At Galway Races

There where the course is,
Delight makes all of the one mind,
The riders upon the galloping horses,
The crowd that closes in behind:
We, too, had good attendance once,
Hearers and hearteners of the work;
Aye, horsemen for companions,
Before the merchant and the clerk
Breathed on the world with timid breath.
Sing on: somewhere at some new moon,
We'll learn that sleeping is not death,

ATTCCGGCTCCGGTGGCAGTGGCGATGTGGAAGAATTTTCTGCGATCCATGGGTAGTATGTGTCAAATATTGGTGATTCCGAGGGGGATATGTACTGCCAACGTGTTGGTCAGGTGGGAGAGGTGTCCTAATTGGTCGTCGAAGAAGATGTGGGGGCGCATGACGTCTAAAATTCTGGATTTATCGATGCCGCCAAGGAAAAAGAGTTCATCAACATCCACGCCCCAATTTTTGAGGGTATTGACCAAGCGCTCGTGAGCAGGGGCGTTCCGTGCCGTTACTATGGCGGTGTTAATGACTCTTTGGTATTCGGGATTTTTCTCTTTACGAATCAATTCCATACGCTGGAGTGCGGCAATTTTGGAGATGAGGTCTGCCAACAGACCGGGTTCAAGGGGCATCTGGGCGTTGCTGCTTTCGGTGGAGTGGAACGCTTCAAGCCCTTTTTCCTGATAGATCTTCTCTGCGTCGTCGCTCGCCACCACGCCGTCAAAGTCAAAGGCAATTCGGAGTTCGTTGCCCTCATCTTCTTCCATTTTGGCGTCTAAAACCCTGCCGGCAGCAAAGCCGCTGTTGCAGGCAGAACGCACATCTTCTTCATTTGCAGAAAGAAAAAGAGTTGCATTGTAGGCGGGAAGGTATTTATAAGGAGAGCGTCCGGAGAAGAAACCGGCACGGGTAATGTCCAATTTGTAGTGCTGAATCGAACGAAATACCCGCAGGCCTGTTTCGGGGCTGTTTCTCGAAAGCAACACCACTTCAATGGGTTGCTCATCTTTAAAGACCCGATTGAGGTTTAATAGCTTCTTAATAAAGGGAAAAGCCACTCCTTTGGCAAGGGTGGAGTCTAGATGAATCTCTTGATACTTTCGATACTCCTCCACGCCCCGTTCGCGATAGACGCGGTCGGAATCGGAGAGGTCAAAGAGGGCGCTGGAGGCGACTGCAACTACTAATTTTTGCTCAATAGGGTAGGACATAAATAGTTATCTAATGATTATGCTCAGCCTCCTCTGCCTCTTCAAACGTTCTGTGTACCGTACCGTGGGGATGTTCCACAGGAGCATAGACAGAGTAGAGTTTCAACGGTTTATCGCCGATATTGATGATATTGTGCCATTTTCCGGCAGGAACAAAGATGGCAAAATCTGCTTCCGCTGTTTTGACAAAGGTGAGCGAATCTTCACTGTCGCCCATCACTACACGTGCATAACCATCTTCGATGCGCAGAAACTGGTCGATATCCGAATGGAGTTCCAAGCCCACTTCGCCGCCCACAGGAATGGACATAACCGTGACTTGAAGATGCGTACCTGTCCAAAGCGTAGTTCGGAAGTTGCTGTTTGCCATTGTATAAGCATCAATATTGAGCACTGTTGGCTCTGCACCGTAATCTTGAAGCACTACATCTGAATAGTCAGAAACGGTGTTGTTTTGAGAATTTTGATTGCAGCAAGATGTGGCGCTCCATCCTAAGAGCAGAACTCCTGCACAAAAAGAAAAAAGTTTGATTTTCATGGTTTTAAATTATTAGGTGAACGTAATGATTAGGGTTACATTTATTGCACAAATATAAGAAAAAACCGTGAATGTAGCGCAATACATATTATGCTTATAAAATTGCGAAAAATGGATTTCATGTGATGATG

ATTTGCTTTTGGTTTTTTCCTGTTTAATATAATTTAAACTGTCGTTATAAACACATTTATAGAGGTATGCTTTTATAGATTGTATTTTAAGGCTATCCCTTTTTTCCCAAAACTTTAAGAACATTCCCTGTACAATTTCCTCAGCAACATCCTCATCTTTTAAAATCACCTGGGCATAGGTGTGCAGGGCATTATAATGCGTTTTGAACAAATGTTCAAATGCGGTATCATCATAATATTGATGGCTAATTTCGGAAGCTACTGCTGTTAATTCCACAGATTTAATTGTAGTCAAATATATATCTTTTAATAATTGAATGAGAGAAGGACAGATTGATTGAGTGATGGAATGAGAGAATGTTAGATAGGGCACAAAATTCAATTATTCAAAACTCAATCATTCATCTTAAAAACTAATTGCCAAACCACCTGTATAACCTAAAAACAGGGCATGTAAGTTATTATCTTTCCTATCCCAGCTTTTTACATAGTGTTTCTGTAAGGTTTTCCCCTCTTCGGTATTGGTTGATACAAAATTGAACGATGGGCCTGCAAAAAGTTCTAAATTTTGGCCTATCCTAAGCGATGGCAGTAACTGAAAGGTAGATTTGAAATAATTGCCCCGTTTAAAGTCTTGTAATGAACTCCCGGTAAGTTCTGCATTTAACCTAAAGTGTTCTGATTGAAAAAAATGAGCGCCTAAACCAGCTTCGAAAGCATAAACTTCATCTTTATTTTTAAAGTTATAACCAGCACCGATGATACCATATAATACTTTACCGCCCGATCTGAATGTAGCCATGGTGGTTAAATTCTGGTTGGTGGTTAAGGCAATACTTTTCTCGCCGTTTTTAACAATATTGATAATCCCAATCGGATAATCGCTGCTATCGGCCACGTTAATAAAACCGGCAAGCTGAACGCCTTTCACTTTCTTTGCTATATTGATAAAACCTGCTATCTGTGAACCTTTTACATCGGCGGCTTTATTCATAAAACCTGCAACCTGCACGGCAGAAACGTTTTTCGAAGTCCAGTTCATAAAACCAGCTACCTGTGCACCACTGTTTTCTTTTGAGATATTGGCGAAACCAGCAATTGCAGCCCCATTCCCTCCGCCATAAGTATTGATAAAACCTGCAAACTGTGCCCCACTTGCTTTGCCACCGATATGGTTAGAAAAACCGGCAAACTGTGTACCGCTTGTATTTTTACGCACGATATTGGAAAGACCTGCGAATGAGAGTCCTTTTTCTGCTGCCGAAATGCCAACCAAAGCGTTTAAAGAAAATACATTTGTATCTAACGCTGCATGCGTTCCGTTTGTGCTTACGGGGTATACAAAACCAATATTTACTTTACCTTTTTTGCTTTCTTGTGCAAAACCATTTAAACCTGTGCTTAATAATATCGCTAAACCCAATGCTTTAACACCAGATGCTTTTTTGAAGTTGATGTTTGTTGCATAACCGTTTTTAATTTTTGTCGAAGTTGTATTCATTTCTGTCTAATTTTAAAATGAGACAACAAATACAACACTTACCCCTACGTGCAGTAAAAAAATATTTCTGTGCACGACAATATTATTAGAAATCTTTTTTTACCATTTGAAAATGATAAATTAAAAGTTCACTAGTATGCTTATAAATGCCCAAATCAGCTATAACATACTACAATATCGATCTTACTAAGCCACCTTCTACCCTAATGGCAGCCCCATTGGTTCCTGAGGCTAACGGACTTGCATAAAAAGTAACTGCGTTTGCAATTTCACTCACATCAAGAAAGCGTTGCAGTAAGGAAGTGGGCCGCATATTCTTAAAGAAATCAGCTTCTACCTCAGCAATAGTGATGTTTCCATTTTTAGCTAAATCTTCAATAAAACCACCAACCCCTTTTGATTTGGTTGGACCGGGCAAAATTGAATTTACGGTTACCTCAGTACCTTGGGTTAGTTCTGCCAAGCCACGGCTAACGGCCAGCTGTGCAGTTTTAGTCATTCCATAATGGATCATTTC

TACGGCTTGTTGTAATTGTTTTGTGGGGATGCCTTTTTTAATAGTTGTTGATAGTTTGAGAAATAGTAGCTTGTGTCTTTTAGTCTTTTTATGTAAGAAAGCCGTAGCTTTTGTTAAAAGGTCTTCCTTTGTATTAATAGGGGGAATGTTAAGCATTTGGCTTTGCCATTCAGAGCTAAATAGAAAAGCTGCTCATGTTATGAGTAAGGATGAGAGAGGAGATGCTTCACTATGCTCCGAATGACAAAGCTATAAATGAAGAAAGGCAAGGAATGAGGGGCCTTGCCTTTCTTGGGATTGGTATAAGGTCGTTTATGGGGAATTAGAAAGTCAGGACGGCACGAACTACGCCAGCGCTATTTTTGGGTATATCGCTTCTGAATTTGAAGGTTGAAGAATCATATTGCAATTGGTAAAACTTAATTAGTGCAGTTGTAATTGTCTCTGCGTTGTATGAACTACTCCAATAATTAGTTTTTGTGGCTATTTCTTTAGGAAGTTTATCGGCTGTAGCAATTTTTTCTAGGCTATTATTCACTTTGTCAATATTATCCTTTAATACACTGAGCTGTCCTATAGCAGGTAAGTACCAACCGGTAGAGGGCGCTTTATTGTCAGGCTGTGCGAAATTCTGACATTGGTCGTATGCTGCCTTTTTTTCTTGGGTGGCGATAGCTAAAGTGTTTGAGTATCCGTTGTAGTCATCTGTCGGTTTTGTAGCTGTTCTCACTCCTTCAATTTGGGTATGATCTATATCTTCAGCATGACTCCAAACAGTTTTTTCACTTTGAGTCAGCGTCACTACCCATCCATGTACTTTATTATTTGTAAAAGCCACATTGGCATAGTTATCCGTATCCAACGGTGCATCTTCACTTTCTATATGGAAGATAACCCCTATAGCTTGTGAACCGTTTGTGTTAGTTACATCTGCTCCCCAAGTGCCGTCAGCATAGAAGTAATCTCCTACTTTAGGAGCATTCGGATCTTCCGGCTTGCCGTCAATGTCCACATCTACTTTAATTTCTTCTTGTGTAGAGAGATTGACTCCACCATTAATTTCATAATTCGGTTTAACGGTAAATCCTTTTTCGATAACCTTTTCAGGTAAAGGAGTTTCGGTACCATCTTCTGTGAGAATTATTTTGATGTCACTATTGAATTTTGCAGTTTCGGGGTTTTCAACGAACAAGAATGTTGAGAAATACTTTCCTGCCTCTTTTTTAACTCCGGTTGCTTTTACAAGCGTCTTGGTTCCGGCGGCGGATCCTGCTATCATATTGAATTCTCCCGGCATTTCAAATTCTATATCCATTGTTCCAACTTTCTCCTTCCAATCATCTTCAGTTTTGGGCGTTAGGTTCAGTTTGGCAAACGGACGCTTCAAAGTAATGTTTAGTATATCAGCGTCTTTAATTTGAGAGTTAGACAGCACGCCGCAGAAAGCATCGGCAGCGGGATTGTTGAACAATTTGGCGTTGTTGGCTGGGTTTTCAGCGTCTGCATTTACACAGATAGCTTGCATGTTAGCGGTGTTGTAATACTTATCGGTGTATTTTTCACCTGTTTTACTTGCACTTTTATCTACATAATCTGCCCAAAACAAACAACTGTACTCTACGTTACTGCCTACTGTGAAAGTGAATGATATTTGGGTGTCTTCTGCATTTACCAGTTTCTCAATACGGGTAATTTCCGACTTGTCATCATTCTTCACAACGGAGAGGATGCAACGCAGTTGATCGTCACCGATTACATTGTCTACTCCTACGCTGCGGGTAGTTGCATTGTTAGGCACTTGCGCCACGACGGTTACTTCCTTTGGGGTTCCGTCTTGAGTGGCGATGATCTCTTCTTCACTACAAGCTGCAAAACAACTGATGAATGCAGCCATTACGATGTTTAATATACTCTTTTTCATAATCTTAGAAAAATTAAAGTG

Hearing the whole earth change its tune,
Its flesh being wild, and it again
Crying aloud as the racecourse is,
And we find hearteners among men
That ride upon horses.

W. B. Yeats
Poems selected by Seamus Heaney
Faber and Faber, 2000


The whole man

«True poetry, Yeats would declare, had to be the speech of the whole man. It was not sufficient that it be the artful expression of daylight opinion and conviction; it had to emerge from a more profound consciousness and be, in the words of his friend Arthur Symons, the voice of 'the mistery which lies about us, out of which we have come and into which we shall return'»

Seamus Heaney
W. B. Yeats, poems selected by Seamus Heaney
Faber and Faber, 2000